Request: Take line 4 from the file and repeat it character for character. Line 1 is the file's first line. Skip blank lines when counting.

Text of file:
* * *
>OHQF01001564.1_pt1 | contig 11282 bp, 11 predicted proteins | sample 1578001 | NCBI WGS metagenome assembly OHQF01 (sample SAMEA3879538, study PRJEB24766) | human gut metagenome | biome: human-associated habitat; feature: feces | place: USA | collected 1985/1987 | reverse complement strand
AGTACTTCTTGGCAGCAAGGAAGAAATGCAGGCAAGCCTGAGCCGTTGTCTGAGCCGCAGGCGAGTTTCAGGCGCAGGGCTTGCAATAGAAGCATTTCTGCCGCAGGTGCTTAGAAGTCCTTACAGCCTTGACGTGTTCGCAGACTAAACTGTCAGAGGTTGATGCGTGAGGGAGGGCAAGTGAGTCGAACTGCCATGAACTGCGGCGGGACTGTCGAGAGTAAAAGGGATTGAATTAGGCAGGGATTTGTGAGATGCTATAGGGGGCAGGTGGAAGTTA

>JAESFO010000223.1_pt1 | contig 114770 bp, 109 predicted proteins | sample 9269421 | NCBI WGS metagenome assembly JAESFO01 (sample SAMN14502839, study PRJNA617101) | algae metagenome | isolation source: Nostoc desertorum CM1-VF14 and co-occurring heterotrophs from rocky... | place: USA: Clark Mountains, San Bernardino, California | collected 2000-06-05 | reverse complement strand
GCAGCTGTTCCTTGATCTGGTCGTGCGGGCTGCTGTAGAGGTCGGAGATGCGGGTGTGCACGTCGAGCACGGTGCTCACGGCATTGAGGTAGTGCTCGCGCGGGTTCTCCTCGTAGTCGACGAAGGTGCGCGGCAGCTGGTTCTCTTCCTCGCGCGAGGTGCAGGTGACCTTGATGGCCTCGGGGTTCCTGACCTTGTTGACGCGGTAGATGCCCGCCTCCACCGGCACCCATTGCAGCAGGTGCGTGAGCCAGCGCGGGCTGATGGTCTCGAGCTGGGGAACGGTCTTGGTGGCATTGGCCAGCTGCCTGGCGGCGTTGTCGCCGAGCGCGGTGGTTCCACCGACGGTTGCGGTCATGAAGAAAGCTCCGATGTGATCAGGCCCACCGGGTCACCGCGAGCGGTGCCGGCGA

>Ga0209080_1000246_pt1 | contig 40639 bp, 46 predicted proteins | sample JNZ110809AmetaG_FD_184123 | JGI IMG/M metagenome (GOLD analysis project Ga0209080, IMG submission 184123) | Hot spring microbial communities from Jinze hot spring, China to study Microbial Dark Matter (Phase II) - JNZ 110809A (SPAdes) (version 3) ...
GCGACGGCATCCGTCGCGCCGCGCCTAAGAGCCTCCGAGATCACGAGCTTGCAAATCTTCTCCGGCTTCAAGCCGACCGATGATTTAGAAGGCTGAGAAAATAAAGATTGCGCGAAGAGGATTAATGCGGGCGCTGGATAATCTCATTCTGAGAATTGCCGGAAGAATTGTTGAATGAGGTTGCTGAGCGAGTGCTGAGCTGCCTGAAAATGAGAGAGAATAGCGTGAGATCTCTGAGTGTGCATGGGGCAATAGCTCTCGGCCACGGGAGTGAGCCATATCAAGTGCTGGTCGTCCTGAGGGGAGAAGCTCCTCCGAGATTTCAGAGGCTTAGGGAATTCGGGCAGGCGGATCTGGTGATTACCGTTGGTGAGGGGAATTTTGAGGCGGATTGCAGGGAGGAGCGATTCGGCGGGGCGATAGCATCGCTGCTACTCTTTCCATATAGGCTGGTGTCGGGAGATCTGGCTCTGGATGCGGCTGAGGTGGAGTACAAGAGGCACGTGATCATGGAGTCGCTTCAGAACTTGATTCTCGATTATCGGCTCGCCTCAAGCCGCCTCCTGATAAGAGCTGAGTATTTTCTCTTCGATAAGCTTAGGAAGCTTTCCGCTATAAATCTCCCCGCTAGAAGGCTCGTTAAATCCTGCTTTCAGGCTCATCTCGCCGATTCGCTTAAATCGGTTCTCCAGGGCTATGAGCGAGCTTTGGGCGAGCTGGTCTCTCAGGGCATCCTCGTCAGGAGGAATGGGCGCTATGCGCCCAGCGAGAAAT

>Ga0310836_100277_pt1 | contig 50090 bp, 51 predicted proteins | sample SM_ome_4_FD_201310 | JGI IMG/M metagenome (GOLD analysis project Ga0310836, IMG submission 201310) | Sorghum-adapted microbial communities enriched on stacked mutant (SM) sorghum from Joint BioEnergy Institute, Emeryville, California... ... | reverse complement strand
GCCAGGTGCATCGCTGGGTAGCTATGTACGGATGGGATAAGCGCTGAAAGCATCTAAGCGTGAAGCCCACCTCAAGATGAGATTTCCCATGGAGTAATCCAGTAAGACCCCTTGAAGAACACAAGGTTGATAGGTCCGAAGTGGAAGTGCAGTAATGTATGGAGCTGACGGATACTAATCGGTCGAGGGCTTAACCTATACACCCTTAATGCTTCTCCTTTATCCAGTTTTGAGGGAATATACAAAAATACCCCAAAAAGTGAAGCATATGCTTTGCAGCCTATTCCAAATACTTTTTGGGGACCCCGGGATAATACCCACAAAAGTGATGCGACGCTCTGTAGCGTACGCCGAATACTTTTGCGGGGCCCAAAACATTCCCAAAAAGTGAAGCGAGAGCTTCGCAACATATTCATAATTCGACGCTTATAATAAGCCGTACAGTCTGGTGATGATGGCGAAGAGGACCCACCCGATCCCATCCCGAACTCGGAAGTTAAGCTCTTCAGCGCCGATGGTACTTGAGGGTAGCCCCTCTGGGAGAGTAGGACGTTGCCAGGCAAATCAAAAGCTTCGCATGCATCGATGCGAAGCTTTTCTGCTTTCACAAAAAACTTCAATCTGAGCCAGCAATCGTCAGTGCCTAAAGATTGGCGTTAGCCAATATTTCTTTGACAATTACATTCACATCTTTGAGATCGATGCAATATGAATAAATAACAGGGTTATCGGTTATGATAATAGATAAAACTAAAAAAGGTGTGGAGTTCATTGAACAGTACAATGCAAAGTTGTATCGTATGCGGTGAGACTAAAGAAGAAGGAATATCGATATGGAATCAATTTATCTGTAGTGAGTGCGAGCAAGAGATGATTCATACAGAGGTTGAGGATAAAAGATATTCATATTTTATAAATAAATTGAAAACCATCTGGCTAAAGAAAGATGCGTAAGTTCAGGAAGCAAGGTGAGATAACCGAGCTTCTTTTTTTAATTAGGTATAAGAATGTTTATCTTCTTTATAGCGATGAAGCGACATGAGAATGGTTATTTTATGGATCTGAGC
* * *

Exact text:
GCAGCTGTTCCTTGATCTGGTCGTGCGGGCTGCTGTAGAGGTCGGAGATGCGGGTGTGCACGTCGAGCACGGTGCTCACGGCATTGAGGTAGTGCTCGCGCGGGTTCTCCTCGTAGTCGACGAAGGTGCGCGGCAGCTGGTTCTCTTCCTCGCGCGAGGTGCAGGTGACCTTGATGGCCTCGGGGTTCCTGACCTTGTTGACGCGGTAGATGCCCGCCTCCACCGGCACCCATTGCAGCAGGTGCGTGAGCCAGCGCGGGCTGATGGTCTCGAGCTGGGGAACGGTCTTGGTGGCATTGGCCAGCTGCCTGGCGGCGTTGTCGCCGAGCGCGGTGGTTCCACCGACGGTTGCGGTCATGAAGAAAGCTCCGATGTGATCAGGCCCACCGGGTCACCGCGAGCGGTGCCGGCGA